When Will They (Microsoft) Ever Learn?
By Shlomo Maital
To paraphrase Peter, Paul & Mary: When will Microsoft ever learn?
To paraphrase Bob Dylan: “ …how many times must Microsoft look up before it can really see the sky? Yes, how many ears must Microsoft have before it can hear people cry?”
Writing in the Global New York Times, Nick Bilton (“Microsoft finds habits die hard”, Monday July 29, p. 14) asks, what if Microsoft made the iPod?
Simple. It would be named “The iPod Pro 2005 XP Human Ear Professional Edition with Subscription”. It would promote 3,495 technical features and the box would look like a Times Square billboard. It would achieve maximum marketplace confusion.
Why? Because like many high-tech companies, Microsoft is basically run and managed by engineers. They think like engineers, not like people. They give us needlessly complex software, they keep piling on feature after feature we don’t need, and they don’t understand the need for simplicity, for beauty, for clean design.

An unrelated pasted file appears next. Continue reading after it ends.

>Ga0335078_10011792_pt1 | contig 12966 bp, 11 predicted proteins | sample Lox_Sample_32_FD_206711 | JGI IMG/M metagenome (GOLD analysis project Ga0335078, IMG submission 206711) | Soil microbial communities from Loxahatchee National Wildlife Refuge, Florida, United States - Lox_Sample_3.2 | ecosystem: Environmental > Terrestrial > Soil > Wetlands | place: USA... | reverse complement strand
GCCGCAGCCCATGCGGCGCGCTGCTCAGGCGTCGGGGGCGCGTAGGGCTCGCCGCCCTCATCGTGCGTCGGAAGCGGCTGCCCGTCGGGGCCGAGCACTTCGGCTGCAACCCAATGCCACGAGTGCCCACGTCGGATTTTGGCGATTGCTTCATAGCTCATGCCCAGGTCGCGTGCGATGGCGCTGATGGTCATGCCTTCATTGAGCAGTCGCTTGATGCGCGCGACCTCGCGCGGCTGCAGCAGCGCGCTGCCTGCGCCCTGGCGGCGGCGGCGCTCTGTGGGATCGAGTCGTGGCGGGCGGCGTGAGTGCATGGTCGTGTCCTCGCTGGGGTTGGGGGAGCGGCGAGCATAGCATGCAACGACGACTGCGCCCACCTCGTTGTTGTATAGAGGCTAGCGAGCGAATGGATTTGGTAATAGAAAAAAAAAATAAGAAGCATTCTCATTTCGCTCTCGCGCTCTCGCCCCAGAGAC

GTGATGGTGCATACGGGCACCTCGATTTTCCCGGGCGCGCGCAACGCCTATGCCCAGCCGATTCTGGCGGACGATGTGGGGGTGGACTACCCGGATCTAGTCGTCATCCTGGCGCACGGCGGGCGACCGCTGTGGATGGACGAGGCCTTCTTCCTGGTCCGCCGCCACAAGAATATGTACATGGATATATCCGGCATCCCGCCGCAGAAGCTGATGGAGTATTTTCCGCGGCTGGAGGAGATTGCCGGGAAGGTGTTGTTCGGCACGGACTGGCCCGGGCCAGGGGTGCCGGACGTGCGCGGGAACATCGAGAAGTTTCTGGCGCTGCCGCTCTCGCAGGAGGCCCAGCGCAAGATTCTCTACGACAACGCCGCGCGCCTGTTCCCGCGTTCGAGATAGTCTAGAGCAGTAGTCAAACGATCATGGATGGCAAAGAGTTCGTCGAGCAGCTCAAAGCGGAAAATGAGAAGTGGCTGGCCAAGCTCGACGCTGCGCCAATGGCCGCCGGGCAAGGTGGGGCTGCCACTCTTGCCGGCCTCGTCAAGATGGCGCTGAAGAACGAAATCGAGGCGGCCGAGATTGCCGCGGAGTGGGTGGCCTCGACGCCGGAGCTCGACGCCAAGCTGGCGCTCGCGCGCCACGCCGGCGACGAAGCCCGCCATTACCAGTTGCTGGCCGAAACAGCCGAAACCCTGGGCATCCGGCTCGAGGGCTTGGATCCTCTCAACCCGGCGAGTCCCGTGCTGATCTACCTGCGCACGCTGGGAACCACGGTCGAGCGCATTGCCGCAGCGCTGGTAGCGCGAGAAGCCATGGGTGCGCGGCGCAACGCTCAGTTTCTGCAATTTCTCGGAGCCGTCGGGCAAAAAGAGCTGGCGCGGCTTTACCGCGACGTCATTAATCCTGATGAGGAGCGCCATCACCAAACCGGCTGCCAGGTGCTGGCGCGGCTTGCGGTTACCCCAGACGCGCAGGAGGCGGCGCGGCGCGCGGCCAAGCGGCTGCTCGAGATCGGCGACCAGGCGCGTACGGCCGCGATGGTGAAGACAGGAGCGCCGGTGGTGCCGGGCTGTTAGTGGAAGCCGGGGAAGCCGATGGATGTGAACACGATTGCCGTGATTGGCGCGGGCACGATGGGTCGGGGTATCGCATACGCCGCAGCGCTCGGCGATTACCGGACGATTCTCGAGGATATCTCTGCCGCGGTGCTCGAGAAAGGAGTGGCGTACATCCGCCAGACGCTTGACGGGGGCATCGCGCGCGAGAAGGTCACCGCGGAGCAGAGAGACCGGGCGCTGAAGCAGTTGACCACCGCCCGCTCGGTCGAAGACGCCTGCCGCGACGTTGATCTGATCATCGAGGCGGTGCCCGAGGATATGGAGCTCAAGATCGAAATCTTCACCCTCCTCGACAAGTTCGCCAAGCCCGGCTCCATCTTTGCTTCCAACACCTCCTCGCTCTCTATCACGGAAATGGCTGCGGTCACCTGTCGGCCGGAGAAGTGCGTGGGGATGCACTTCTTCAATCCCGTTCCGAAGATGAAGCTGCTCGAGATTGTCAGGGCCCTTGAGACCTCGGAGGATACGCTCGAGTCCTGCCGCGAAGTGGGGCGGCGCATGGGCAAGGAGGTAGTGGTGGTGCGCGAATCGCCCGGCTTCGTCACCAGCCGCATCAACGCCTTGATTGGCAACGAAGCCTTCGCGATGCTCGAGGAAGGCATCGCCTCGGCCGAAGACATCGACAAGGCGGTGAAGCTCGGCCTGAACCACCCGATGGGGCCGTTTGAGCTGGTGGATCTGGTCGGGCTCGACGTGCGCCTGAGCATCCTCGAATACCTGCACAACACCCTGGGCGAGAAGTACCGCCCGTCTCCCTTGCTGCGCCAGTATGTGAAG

When will they learn? Not for a while.
Microsoft, Bilton reports, last month took a $900 million write-down (!!) for unsold inventory of its Surface RT tablet, which went on sale just a year ago.
Why did it fail? For starters: MS offered two products, the Surface RT and Surface Pro. One came with a pen. They had two different screen resolutions and two types of Windows software. Confusing?
As the founder of Gdgt website Ryan Block observed, “Windows is a hammer and everything looks like a nail” to Microsoft.
Some Microsoft products are empathic with consumers, like Windows Phone 7 and Xbox. But most are not. Why doesn’t giant MS learn from its successful consumer-empathic products, and above all, from its competitors, like Apple and Samsung?
For those of us who use Office, how many of its features do we really use daily? One percent? Or less?
I urge Microsoft CEO Steve Ballmer to read John Maeda’s little book, The Laws of Simplicity. Microsoft breaks every single one. And despite endless failures, it seems to stubbornly insist on continuing to do so. Must be part of Microsoft’s DNA.